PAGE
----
A recipe for flying biscuits
By: Broderick Turner
Everybody will tell you that they grandma is magical.
But I know my granny was magic.
“You can’t get this old and this Black without knowing a few tricks.”
She said that a lot. I say that a lot now too.
But like most black ladies of a certain age, she was invisible to most people.
Which is a magic onto itself.
She did have a lot of tricks, though, if you paid enough attention.
You paying attention, right?
She could make one roll of aluminum foil last a decade.
She could open the tightest pickle jars by tapping a spoon to the lid at just the right spot.
And she could appear, instantly behind me, whenever I tried to sneak an extra cookie.
Heck, I once saw her pull an entire honey-baked ham from her crocheted purse
(And when I told my mama this happened, she told me to stop telling stories).
But her greatest magic was her biscuits.
My granny, and my granny’s granny before her, made flying biscuits.
If you ate one, while it was still warm and the butter was just melty enough, and you had a spoonful of her Sphinx-Berry Jam, you would float, just for a second or two, about three inches off the ground.
My mom used to tell me that her dad left her and her mama to start another family with a woman who was more down to earth.
But my granny told me the truth. My grandaddy was greedy and ate too many flying biscuits (’cause you should really have no more than two at any one sitting) and he floated away.
My granny would tell me, “Your mama never believed in magic. She was too book-smart.
Too good at those people’s school to hear the magic.”
Those people is what my granny called white folks.
Those people is what I call white folks too.
And my granny would look at me, every time she told me about the magic, and ask, “Can you hear it? Can you hear it too?”
And I wanted to hear it so bad.
So, I listened and tried to remember every detail of every story. But I wasn’t my mama and remembering didn’t come as easy to me as it did for her.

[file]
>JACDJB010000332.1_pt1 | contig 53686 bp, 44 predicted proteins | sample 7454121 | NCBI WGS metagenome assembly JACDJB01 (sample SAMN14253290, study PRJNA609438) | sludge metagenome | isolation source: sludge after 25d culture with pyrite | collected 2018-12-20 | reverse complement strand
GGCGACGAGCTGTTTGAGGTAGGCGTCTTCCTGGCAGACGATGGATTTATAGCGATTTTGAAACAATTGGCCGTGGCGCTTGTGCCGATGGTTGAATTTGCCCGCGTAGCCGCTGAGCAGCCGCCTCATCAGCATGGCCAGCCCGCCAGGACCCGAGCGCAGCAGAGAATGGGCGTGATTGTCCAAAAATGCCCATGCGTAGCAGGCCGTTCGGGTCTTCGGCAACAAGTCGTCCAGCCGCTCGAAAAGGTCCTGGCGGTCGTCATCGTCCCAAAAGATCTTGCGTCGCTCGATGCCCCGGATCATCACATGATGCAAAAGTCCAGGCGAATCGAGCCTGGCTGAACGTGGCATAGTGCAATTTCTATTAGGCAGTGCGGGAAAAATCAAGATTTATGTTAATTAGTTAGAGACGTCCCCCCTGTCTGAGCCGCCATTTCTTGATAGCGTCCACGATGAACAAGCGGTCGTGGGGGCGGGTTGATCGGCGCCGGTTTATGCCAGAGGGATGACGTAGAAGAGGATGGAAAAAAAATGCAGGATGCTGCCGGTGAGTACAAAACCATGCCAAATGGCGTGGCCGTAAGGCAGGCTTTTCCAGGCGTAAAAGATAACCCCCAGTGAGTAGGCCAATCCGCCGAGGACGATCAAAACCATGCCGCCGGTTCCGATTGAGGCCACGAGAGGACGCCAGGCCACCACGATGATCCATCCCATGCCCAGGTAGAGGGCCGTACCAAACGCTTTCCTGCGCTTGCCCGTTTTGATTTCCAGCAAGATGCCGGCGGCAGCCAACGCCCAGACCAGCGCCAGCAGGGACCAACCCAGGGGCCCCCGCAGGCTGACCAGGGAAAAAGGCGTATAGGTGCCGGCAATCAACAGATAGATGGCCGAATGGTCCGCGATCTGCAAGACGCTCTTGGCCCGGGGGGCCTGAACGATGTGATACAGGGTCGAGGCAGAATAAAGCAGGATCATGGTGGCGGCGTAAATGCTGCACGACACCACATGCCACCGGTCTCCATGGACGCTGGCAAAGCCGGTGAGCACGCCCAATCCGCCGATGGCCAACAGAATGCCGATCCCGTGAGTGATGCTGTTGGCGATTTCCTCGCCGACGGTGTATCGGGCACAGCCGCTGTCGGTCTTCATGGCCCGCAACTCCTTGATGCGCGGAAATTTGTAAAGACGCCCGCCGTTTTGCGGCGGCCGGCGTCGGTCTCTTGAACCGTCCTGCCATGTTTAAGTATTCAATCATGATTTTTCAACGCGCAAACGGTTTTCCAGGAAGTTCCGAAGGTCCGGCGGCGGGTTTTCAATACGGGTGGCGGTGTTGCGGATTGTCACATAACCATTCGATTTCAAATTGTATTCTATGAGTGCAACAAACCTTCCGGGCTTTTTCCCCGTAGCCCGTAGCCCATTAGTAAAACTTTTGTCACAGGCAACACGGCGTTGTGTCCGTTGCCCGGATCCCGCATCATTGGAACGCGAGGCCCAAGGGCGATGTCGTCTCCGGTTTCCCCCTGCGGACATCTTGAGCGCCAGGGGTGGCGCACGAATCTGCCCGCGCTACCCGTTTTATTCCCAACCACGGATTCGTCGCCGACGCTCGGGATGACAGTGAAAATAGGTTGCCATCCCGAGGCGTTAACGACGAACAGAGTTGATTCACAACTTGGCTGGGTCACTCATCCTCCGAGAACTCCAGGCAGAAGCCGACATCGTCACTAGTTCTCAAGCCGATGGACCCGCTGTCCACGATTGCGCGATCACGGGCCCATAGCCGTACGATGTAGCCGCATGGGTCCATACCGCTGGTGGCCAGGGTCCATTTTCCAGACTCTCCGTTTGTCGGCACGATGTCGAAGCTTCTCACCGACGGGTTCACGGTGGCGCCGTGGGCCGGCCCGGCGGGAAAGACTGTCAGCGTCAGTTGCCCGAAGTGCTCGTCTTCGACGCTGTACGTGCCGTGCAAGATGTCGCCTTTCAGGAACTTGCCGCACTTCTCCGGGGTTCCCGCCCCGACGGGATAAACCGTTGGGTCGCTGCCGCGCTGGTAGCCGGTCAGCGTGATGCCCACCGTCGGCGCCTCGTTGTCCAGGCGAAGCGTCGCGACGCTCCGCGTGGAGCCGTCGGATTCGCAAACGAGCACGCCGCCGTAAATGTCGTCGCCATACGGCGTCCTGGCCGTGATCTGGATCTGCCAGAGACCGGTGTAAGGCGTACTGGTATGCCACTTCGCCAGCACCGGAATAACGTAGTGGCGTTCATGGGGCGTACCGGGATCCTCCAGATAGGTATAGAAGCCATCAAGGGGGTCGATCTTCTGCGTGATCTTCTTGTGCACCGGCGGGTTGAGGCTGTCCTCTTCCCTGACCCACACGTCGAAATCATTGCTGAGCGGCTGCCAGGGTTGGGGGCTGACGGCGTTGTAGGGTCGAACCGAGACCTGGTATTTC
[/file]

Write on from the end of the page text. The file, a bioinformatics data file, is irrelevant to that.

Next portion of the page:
My granny told me that a few of our folks, who came over here under boats, carried magic with them. But most of those people couldn’t hear our folks when they told those people about magic.
And then our folks started listening more and more to those people, because those people had whips, and guns, and bibles that told dry stories where only a few men like Jesus and Moses, had any magic.
But granny knew like her granny knew that long before we were someone’s property, our folks had a lot more magic.
Those people that COULD hear our folks’ magic either ignored what they heard (for fear of being labelled a loon) or worst of all, called what they heard scientific breakthroughs or miracle discoveries, and then those people erased our folks’ magic and replaced it with textbooks and pipettes.
But it wasn’t no miracles, just the right old stories, told in the right way, passed down from grandmas to granddaughters from uncles to nephews from mouth to ear.
So much magic passed in whispers.
And so much magic lost.
“And that’s why I’m telling you these stories, my dear. You are my most precious grandbaby,” my grandma said that to me often.
“I’m your only grandbaby,” I’d always smile back.
“I know, that’s why you so precious.”